Court Hangs Up On Phone Tax Refund


The Court of Federal Claims held that the statute of limitations applies to taxpayers who paid the telephone excise tax through carriers and were not required to file returns related to it.

Until May 2006, the IRS contended that telephone toll charges that varied only with elapsed time but not distance were subject to the 3% federal excise tax. It had been instructing carriers to collect and remit the tax. Then the IRS conceded that time-only charges were not subject to the tax under IRC § 4252(b)(1) and set up a refund mechanism; however, Notice 2006-50 stated that only taxes collected for services billed between Feb. 28, 2003, and Aug. 1, 2006, were subject to refund.

RadioShack purchased long-distance service from carriers from Jan. 1, 1996, until July 31, 2006, and paid communications excise taxes on it. Because it paid the tax directly to its carriers and those carriers then remitted the tax, RadioShack was not required to file returns for it.

In October 2006, RadioShack filed a refund claim for the taxes paid during the first quarter of 1996. The IRS denied the claim because it was not filed within the period required under section 6511(a): “Claim for credit or refund of an overpayment of any tax imposed by this title in respect of which tax the taxpayer is required to file a return” must be filed within three years of the return’s filing or two years from when the tax was paid, whichever is later. RadioShack contended the statute of limitations didn’t apply, since RadioShack was not required to file a return for the phone tax.

The Court of Claims disagreed. Holdings by three circuits including its own appellate authority suggest the provision would “effect a discriminatory exemption,” the court said, if construed as literally as RadioShack asserted and in isolation from section 7422(a), which requires a properly filed administrative claim before any suit to recover tax paid. The court also cited U.S. v. Clintwood Elkhorn Mining Co. (101 AFTR2d 2008-1612; “Tax Matters: The Code Trumps Tucker,” JofA, July 08, page 87) to note the Supreme Court recently underscored the “expansive reach” of the latter provision. In this case, the refund claim was filed approximately 10 years after RadioShack paid the taxes. Even claims for more recent tax years must be pursued within the limitations period, which means that for the estimated 94% of eligible corporate taxpayers who failed to claim a phone tax refund in tax year 2006, time is slipping away.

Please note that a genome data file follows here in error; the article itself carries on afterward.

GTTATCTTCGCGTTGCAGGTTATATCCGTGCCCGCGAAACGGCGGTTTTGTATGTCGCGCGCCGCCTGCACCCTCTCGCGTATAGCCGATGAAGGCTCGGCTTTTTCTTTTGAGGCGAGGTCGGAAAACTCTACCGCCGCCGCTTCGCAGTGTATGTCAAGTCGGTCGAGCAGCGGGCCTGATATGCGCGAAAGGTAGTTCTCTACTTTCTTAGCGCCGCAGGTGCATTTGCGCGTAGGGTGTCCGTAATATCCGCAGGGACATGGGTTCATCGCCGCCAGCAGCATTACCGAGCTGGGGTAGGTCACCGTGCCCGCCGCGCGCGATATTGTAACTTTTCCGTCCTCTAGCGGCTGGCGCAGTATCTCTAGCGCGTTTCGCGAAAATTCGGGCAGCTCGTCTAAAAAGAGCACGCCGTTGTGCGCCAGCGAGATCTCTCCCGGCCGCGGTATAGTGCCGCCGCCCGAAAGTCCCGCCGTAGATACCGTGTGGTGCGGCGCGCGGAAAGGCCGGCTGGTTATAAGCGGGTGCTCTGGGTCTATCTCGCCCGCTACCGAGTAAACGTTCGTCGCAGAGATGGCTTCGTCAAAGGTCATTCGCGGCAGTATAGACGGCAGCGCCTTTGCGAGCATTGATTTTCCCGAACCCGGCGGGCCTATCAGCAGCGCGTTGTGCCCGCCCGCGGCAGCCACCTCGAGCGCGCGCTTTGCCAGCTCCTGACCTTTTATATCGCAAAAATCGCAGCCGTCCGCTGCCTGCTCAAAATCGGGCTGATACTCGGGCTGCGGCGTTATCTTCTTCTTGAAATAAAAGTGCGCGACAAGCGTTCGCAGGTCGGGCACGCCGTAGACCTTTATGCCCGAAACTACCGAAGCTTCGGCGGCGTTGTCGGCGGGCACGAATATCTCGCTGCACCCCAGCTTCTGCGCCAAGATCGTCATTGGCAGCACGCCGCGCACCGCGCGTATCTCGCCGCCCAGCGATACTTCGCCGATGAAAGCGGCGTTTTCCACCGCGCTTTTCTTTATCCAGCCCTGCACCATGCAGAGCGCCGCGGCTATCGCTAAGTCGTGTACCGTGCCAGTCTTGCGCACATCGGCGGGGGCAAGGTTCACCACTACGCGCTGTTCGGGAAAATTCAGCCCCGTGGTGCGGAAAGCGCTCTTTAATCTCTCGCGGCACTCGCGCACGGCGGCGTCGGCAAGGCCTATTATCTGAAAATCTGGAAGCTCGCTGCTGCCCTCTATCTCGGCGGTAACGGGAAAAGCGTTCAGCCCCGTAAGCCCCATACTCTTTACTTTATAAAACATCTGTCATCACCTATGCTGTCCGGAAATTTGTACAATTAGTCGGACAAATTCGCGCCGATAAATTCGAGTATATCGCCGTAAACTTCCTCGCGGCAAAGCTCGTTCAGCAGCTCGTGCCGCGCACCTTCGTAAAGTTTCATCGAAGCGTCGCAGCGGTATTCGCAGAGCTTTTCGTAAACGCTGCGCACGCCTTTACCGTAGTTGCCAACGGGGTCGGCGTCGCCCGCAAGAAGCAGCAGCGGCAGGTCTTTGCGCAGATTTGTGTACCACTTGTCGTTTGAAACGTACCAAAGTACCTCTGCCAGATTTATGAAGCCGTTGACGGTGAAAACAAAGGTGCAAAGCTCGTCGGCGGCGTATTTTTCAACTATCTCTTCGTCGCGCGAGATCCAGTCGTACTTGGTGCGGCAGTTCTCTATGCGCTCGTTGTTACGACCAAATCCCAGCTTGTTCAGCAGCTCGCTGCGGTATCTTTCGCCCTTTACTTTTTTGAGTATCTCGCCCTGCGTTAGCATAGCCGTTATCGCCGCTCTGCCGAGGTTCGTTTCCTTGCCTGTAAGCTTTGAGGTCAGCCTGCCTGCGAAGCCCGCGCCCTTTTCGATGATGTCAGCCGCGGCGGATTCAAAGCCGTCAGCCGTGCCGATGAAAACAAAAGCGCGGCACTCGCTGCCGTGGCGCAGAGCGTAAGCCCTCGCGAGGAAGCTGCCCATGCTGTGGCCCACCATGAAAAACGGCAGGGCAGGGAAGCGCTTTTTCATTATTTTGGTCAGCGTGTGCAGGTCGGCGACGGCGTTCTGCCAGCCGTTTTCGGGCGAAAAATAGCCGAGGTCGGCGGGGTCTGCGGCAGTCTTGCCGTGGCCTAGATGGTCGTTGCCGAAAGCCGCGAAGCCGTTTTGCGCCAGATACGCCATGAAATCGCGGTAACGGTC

RadioShack v. U.S., 101 AFTR2d 2008-2350

By Alice A. Upshaw, CPA, MPA, instructor of accounting, and Darlene Pulliam, CPA, Ph.D., McCray Professor of Accounting, both of the College of Business, West Texas A&M University, Canyon, Texas.


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